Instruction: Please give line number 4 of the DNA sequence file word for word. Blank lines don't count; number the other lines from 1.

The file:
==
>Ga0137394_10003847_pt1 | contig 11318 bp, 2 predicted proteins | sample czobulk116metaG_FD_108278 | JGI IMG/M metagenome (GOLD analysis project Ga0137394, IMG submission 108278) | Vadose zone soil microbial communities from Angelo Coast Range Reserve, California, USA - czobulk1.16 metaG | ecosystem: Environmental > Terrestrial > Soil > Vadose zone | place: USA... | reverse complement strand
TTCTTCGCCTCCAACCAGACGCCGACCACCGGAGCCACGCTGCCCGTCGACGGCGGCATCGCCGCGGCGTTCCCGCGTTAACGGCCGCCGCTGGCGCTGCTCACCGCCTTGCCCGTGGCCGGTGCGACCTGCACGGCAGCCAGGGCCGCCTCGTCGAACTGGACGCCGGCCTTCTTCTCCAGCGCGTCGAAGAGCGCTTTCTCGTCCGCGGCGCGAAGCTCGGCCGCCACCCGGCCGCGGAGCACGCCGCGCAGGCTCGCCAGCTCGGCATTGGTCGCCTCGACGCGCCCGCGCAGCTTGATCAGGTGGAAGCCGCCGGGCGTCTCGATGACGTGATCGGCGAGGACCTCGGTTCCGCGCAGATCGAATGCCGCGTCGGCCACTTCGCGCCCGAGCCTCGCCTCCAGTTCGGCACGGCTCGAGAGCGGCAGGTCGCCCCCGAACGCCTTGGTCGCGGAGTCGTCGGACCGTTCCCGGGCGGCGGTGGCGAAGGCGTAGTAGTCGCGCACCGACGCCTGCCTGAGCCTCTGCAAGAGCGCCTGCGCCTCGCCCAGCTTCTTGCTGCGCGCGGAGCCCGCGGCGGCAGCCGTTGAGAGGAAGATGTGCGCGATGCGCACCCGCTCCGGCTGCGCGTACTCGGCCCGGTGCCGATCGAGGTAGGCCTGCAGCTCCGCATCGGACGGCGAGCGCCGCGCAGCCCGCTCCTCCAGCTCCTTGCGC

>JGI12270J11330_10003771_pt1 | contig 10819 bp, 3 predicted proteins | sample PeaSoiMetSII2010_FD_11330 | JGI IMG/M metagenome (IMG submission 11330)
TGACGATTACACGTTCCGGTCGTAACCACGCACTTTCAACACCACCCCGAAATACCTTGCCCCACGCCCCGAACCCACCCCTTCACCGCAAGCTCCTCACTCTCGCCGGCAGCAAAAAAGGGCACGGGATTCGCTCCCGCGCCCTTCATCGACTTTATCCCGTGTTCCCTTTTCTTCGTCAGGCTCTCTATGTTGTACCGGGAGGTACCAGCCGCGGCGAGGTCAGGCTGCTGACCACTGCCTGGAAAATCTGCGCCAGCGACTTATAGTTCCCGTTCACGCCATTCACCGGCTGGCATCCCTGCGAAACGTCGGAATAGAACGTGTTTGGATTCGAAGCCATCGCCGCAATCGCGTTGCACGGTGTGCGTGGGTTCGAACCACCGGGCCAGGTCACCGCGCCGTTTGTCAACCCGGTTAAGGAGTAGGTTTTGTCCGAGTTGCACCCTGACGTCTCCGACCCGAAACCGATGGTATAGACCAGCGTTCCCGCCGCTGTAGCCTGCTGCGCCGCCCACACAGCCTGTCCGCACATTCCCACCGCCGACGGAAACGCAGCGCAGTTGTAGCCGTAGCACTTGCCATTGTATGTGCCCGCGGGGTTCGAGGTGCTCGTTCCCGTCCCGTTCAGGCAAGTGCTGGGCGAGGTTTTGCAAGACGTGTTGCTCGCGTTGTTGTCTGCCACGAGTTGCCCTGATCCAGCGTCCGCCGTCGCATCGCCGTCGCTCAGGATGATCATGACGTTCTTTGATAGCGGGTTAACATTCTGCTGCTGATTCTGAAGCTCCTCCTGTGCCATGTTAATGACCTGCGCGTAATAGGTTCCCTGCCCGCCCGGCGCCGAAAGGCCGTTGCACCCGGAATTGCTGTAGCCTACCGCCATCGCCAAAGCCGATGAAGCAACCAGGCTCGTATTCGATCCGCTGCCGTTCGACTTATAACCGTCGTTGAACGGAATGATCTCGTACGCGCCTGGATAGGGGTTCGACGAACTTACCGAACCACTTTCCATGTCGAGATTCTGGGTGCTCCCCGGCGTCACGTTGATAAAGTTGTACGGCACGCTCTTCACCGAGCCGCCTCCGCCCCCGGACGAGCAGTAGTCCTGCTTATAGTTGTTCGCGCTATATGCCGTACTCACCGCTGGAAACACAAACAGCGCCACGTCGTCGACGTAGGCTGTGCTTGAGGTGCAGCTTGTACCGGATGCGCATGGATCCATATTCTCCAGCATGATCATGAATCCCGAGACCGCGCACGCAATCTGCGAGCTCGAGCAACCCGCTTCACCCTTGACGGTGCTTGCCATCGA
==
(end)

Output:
TGACGATTACACGTTCCGGTCGTAACCACGCACTTTCAACACCACCCCGAAATACCTTGCCCCACGCCCCGAACCCACCCCTTCACCGCAAGCTCCTCACTCTCGCCGGCAGCAAAAAAGGGCACGGGATTCGCTCCCGCGCCCTTCATCGACTTTATCCCGTGTTCCCTTTTCTTCGTCAGGCTCTCTATGTTGTACCGGGAGGTACCAGCCGCGGCGAGGTCAGGCTGCTGACCACTGCCTGGAAAATCTGCGCCAGCGACTTATAGTTCCCGTTCACGCCATTCACCGGCTGGCATCCCTGCGAAACGTCGGAATAGAACGTGTTTGGATTCGAAGCCATCGCCGCAATCGCGTTGCACGGTGTGCGTGGGTTCGAACCACCGGGCCAGGTCACCGCGCCGTTTGTCAACCCGGTTAAGGAGTAGGTTTTGTCCGAGTTGCACCCTGACGTCTCCGACCCGAAACCGATGGTATAGACCAGCGTTCCCGCCGCTGTAGCCTGCTGCGCCGCCCACACAGCCTGTCCGCACATTCCCACCGCCGACGGAAACGCAGCGCAGTTGTAGCCGTAGCACTTGCCATTGTATGTGCCCGCGGGGTTCGAGGTGCTCGTTCCCGTCCCGTTCAGGCAAGTGCTGGGCGAGGTTTTGCAAGACGTGTTGCTCGCGTTGTTGTCTGCCACGAGTTGCCCTGATCCAGCGTCCGCCGTCGCATCGCCGTCGCTCAGGATGATCATGACGTTCTTTGATAGCGGGTTAACATTCTGCTGCTGATTCTGAAGCTCCTCCTGTGCCATGTTAATGACCTGCGCGTAATAGGTTCCCTGCCCGCCCGGCGCCGAAAGGCCGTTGCACCCGGAATTGCTGTAGCCTACCGCCATCGCCAAAGCCGATGAAGCAACCAGGCTCGTATTCGATCCGCTGCCGTTCGACTTATAACCGTCGTTGAACGGAATGATCTCGTACGCGCCTGGATAGGGGTTCGACGAACTTACCGAACCACTTTCCATGTCGAGATTCTGGGTGCTCCCCGGCGTCACGTTGATAAAGTTGTACGGCACGCTCTTCACCGAGCCGCCTCCGCCCCCGGACGAGCAGTAGTCCTGCTTATAGTTGTTCGCGCTATATGCCGTACTCACCGCTGGAAACACAAACAGCGCCACGTCGTCGACGTAGGCTGTGCTTGAGGTGCAGCTTGTACCGGATGCGCATGGATCCATATTCTCCAGCATGATCATGAATCCCGAGACCGCGCACGCAATCTGCGAGCTCGAGCAACCCGCTTCACCCTTGACGGTGCTTGCCATCGA